After incubation of the crystal slurry in the dark at room temperature for 9 months, X-ray data were recorded from crystals using fixed target SSX at the T-REXX endstation at beamline P14 EMBL@PetraIII (Germany)51. Crystals were loaded into silicon wafer chips. Data were collected at room temperature using a beam of size 15 × 15 μm with energy 12.65 keV and flux of 2 × 1012 ph/s at the sample position. A burst series of 20 images was collected from each crystal with 5 ms exposure per image with 100% beam transmission and the diffraction recorded on an Eiger X 16M detector at a distance of 120 mm from the sample. In order to collect data with exposure to UV, the same sample preparation and beamline parameters were used with the addition of continuous UV-LED (Thorlabs M285L5, 20 mW cm−2, 285 nm) illumination of the entire chip over the 20 × 5 ms exposures.

Data processing

Data were processed using CrystFEL (v0.10.2)52. Diffraction peaks were identified using the zaef spot-finding algorithm with the pixel value threshold of 20 and minimum peak gradient of 100, and the signal-to-noise ratio cutoff was 5. The xgandalf algorithm was used to index reflections before three-ringed integration with radii of 3, 4, and 5 pixels. The integrated reflections were then merged and scaled with partialator. Resolution cutoff was determined by choosing the highest resolution shell with a CC* of 0.5. Phases were estimated by molecular replacement with Phaser (CCP4 v.4.7.1)53,54 using a search model from the high-resolution wild-type structure PDB: 1HK023. Isotropic refinement was then performed using multiple rounds of REFMAC5 (10 cycles) (CCP4 v.4.7.1)55 and manual adjustments in Coot (v. Comparison of Wilson distributions revealed that no additional scaling of the data was required prior to the calculation of Fo - Fo difference maps using Phenix (v1.20.1)57 with the amplitude threshold set to 3 σ and high-resolution cut-off at 2.1 Å. Difference map peaks were calculated using PEAKMAX (CCP4 v.4.7.1). The r.m.s.d. was calculated by superposition of structures using GESAMT (CCP4 v.4.7.1)58. The diffraction weighted dose was calculated using RADDOSE-3D29 assuming cubic crystals, 20 μm in size.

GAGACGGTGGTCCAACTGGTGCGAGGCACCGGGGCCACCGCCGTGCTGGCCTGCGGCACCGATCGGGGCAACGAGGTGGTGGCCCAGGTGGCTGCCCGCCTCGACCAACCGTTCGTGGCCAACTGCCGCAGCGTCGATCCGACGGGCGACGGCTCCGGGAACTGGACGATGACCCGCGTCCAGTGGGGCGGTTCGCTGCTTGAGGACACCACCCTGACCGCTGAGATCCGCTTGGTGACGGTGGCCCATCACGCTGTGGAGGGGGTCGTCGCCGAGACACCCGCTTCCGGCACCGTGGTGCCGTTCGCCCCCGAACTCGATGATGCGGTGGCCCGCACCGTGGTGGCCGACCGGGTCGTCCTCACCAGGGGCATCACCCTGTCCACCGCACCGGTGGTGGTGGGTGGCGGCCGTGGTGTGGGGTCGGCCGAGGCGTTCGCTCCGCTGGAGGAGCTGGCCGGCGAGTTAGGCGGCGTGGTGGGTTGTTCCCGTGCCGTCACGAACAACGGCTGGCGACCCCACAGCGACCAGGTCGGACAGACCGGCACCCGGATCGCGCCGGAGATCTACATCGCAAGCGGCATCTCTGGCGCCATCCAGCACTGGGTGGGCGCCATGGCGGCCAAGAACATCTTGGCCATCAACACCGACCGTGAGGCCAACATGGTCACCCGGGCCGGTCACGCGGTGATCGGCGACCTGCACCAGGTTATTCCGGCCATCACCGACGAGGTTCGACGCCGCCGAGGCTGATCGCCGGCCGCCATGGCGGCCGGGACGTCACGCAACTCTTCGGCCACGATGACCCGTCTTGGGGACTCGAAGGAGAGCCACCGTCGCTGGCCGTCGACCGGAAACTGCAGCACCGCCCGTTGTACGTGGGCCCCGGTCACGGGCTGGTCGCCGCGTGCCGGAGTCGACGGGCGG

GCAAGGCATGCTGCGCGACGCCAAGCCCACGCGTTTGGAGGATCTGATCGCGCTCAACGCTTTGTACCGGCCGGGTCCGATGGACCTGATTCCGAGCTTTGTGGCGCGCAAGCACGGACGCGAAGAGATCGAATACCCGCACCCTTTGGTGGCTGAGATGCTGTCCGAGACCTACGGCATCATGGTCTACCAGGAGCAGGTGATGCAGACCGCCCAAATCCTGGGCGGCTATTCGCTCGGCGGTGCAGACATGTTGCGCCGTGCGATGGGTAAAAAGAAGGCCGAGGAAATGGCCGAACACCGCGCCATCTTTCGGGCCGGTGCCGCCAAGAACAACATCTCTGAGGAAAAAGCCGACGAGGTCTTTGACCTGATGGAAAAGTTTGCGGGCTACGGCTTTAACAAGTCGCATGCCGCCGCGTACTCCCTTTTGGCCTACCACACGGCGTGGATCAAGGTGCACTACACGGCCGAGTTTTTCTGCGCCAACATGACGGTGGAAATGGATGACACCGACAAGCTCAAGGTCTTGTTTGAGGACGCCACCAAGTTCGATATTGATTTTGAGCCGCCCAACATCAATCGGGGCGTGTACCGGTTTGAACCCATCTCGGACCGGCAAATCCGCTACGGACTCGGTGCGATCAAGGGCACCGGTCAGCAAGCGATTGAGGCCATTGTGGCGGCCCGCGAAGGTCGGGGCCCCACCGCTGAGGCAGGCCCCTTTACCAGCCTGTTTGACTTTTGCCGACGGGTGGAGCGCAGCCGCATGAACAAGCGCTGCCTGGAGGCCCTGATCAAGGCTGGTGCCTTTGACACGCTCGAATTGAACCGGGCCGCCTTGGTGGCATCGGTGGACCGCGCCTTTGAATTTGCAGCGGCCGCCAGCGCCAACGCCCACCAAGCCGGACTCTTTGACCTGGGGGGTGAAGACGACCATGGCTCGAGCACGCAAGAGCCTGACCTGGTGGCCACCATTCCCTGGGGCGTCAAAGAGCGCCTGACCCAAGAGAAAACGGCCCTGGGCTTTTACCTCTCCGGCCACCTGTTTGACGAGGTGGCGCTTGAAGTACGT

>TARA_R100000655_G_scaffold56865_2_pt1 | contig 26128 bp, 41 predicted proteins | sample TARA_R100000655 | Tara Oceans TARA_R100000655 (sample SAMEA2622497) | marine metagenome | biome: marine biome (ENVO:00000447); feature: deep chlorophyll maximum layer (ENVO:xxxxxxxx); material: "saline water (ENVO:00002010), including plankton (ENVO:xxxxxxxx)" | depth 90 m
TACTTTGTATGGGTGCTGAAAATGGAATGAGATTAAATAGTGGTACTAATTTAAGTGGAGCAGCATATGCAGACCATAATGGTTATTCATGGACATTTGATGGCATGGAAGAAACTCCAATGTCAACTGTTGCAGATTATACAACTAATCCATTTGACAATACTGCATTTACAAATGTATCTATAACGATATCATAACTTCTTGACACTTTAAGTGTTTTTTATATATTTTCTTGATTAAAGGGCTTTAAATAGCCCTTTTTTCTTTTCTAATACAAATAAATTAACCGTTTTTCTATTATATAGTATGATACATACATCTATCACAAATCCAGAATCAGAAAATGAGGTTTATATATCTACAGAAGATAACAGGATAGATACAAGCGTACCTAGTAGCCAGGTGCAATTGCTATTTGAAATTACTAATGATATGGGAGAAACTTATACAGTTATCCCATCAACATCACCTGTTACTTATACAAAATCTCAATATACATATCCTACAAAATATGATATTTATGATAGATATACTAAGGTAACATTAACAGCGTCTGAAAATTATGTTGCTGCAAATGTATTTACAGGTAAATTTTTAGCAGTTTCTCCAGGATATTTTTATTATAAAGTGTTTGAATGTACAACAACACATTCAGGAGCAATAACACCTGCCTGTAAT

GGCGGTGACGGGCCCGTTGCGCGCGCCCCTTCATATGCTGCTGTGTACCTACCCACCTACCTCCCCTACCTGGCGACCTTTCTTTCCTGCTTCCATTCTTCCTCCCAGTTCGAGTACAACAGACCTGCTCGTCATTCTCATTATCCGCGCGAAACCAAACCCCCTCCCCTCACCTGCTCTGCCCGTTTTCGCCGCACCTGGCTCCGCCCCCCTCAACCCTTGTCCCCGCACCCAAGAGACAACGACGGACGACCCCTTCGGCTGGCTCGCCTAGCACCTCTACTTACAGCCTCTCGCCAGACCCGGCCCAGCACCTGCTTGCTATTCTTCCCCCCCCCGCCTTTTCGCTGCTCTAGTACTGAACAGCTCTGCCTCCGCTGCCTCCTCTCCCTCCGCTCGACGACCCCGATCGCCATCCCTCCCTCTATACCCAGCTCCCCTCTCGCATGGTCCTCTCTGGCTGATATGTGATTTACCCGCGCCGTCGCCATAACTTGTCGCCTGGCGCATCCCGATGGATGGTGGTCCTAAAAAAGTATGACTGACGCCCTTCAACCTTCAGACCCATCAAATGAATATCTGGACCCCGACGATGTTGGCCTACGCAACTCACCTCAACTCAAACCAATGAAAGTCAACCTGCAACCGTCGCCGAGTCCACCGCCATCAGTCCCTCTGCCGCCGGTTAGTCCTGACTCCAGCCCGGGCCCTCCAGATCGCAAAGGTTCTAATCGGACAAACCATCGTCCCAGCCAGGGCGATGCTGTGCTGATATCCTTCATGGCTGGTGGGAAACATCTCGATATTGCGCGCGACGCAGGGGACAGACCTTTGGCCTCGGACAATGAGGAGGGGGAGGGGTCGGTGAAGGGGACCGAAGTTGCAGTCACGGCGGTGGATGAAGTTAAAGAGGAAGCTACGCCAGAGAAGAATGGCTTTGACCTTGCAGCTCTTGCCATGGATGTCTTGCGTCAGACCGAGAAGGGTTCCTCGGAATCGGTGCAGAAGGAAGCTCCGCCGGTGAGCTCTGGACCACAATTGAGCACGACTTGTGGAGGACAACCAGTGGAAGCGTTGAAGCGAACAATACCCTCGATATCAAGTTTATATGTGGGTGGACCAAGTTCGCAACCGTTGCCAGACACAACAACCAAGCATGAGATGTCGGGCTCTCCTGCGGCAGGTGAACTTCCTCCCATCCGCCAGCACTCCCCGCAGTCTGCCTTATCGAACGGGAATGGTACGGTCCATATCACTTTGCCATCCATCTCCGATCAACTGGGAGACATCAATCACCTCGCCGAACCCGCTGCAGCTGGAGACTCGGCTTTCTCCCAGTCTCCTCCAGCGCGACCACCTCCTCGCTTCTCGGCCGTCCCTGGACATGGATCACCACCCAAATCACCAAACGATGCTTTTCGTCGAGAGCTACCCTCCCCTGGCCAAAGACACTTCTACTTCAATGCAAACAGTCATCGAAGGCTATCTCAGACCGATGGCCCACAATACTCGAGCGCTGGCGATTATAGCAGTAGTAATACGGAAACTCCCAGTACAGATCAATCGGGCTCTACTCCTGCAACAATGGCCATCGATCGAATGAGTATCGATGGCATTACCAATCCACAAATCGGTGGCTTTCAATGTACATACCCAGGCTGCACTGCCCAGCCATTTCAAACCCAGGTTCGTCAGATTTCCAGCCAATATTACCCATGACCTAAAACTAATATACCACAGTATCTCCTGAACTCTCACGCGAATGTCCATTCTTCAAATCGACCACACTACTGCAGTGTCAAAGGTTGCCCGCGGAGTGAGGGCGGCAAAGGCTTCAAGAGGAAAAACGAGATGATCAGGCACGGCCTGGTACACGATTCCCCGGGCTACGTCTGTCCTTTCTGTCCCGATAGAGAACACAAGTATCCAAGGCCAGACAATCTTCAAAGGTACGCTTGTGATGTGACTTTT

Structural analysis using RoPE

In order to determine if the crystal condition (fresh, aged, light) was correlated with protein structure, diffraction images from each sample were split into 5 equally sized bins evenly distributed across the fixed target chip. As any variation between crystals of the same condition would support the null hypothesis, this was considered a valid approach. The HGDm dark structure was used as a starting model for refinement for each condition. Refinement in REFMAC5 (10 cycles) was followed by automated stepped refinement in Coot and another identical refinement in REFMAC5 before all 15 split structures were passed through RoPE30. Conformational spaces generated from differences in atomic coordinate and torsion angle variation heat maps were calculated as previously described30. In addition, a new feature was developed in order to visualize the atomic coordinate-derived changes between conditions: normalized units of the SVD-derived U matrix basis vectors were converted to coordinate motions for each atom as previously described for torsion angles30. This coordinate motion per atom was added onto corresponding atom positions of the first fresh batch structure and differences in atom-atom pair distances were plotted as a 2D matrix.

Reporting summary

Further information on research design is available in the Nature Portfolio Reporting Summary linked to this article.